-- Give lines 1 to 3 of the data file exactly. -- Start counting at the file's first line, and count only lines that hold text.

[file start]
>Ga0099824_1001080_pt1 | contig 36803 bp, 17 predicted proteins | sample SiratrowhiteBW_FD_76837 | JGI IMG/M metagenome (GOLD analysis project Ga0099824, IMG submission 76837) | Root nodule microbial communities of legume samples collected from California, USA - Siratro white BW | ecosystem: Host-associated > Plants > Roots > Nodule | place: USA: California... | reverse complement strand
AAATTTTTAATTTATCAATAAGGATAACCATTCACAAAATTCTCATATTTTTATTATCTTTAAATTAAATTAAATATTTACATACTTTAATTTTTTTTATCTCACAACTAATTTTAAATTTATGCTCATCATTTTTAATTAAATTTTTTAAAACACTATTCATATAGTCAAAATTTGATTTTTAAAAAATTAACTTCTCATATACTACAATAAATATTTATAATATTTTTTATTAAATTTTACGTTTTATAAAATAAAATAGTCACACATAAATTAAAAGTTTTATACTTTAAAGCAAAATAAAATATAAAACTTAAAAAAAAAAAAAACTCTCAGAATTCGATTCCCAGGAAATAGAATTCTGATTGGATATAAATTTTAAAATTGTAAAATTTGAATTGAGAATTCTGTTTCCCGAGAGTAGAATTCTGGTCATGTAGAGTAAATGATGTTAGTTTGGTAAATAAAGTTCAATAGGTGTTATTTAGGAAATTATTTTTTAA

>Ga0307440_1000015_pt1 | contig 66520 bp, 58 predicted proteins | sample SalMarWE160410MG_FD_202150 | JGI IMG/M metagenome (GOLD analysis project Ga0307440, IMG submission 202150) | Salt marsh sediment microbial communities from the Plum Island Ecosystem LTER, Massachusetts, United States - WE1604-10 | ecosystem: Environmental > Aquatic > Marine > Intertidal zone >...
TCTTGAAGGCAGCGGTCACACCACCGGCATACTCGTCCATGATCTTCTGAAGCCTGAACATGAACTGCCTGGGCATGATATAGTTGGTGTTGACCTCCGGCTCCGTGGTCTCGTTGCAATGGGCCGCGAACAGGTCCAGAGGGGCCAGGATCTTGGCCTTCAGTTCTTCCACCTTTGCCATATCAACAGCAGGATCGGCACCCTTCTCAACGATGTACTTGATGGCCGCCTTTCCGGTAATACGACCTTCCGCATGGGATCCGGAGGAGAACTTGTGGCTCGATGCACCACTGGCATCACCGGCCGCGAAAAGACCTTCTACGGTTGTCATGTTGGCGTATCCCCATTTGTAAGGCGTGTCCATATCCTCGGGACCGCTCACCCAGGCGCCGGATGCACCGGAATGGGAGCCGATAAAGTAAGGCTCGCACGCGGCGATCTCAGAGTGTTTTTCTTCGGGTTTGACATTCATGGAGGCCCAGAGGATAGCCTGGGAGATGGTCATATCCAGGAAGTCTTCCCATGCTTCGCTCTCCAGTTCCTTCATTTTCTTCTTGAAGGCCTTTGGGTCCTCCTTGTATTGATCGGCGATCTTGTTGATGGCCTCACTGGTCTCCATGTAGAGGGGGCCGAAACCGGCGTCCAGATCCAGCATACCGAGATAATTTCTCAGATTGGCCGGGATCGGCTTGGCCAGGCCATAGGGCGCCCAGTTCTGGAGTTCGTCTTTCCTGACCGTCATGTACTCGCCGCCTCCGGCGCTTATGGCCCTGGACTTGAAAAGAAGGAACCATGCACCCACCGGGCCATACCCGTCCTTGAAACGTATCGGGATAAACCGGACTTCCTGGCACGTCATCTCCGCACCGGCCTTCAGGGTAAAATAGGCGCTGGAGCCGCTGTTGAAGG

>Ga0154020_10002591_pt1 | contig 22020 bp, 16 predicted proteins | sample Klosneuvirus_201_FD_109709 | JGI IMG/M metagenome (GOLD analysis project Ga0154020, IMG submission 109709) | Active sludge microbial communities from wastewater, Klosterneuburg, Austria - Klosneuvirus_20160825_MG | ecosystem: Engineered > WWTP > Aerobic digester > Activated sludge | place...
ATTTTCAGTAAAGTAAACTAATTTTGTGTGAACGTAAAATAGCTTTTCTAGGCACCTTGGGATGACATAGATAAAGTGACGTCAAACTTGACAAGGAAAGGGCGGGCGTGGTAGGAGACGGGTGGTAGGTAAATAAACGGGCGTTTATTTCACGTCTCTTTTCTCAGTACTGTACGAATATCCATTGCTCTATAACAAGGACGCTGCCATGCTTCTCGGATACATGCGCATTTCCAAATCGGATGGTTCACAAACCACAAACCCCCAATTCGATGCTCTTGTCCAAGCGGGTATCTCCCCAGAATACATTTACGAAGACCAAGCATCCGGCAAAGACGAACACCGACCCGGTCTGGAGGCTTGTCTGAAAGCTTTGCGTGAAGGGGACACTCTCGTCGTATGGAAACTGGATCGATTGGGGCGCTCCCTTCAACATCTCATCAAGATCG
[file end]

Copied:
>Ga0099824_1001080_pt1 | contig 36803 bp, 17 predicted proteins | sample SiratrowhiteBW_FD_76837 | JGI IMG/M metagenome (GOLD analysis project Ga0099824, IMG submission 76837) | Root nodule microbial communities of legume samples collected from California, USA - Siratro white BW | ecosystem: Host-associated > Plants > Roots > Nodule | place: USA: California... | reverse complement strand
AAATTTTTAATTTATCAATAAGGATAACCATTCACAAAATTCTCATATTTTTATTATCTTTAAATTAAATTAAATATTTACATACTTTAATTTTTTTTATCTCACAACTAATTTTAAATTTATGCTCATCATTTTTAATTAAATTTTTTAAAACACTATTCATATAGTCAAAATTTGATTTTTAAAAAATTAACTTCTCATATACTACAATAAATATTTATAATATTTTTTATTAAATTTTACGTTTTATAAAATAAAATAGTCACACATAAATTAAAAGTTTTATACTTTAAAGCAAAATAAAATATAAAACTTAAAAAAAAAAAAAACTCTCAGAATTCGATTCCCAGGAAATAGAATTCTGATTGGATATAAATTTTAAAATTGTAAAATTTGAATTGAGAATTCTGTTTCCCGAGAGTAGAATTCTGGTCATGTAGAGTAAATGATGTTAGTTTGGTAAATAAAGTTCAATAGGTGTTATTTAGGAAATTATTTTTTAA

>Ga0307440_1000015_pt1 | contig 66520 bp, 58 predicted proteins | sample SalMarWE160410MG_FD_202150 | JGI IMG/M metagenome (GOLD analysis project Ga0307440, IMG submission 202150) | Salt marsh sediment microbial communities from the Plum Island Ecosystem LTER, Massachusetts, United States - WE1604-10 | ecosystem: Environmental > Aquatic > Marine > Intertidal zone >...